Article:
Table 3 shows the results of the comparison of workload between the Mediana M50 and Philips MP70 systems. The results of the Mann-Whitney U test comparing the TLX scores of the Mediana M50 and Philips MP70 systems, including physical demand (P=0.119), temporal demand (P=0.870), and frustration (P=0.355), did not show a significant difference in scores; however, there was a statistically significant difference in the scores for mental demand (P=0.019), performance (P=0.009), and effort (P=0.045). Thus, the TLX score of the M70 was statistically significantly lower than that of the M50 (35.00 [6.67–39.17] vs 39.17 [34.79–43.40]; P=0.005).

Table 4 shows the results for workload and its statistical comparison between the Mediana M50 and Philips MX700 systems. The results of the independent 2-sample t test comparing the TLX scores of the M50 and MX700 systems, including mental demand (P=0.236), physical demand (P=0.246), temporal demand (P=0.638), and TLX (P=0.627) did not show a statistically significant difference between the perceived workload scores of the 2 devices.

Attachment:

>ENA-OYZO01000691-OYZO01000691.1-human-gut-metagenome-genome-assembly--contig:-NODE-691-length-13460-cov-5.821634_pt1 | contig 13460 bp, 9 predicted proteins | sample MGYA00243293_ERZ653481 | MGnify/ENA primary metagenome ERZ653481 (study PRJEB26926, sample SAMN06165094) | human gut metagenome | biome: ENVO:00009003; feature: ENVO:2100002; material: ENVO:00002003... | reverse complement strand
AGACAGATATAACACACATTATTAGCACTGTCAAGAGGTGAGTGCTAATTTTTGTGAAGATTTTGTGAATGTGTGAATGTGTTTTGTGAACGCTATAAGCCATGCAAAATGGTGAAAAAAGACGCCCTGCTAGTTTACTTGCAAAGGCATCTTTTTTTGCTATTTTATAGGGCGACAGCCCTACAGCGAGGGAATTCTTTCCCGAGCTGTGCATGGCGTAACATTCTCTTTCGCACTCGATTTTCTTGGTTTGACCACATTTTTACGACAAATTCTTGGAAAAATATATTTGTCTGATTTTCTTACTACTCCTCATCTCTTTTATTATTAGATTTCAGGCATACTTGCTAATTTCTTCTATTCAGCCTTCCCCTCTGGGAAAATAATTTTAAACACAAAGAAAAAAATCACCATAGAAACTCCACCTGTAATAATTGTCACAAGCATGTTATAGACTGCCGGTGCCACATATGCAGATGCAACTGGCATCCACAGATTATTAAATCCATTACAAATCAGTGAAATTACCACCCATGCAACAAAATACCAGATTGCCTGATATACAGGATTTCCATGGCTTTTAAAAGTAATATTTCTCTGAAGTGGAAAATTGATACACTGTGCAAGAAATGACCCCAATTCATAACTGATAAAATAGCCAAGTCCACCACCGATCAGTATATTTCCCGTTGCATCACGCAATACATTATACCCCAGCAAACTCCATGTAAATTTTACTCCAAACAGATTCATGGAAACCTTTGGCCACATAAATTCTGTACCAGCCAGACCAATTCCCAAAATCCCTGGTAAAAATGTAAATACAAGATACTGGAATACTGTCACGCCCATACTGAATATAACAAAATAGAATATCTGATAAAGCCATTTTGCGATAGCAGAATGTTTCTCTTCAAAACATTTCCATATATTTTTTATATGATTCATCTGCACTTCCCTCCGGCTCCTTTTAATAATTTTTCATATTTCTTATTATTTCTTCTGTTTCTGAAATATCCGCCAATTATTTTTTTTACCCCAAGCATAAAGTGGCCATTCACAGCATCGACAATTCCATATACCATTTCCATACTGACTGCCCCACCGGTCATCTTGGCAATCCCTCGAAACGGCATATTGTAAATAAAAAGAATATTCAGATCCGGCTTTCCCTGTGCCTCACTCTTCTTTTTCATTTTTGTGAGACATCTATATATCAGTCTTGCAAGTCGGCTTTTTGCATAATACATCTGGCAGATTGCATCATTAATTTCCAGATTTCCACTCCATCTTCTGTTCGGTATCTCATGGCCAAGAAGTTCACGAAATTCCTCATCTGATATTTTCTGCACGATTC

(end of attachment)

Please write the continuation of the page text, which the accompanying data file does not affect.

The results of the Mann-Whitney U test comparing the PSSUQ TLX scores of the M50 and MX700 show that there was no statistically significant difference in performance (P=0.542), effort (P=0.702), and frustration (P=0.324).

USER PREFERENCE:

The results of the patient monitoring device preference survey are shown in Figures 1–4. Based on the results of the patient monitoring devices display setting preference survey, English was preferred for the language setting of the patient monitoring system, and the frequency of use was also higher in English. The respondents preferred to automatically change the screen composition according to the detachment of the patient monitoring module. The most preferred location for the alarm message was the parameter area, followed by the waveform area, top of screen, and bottom of screen area.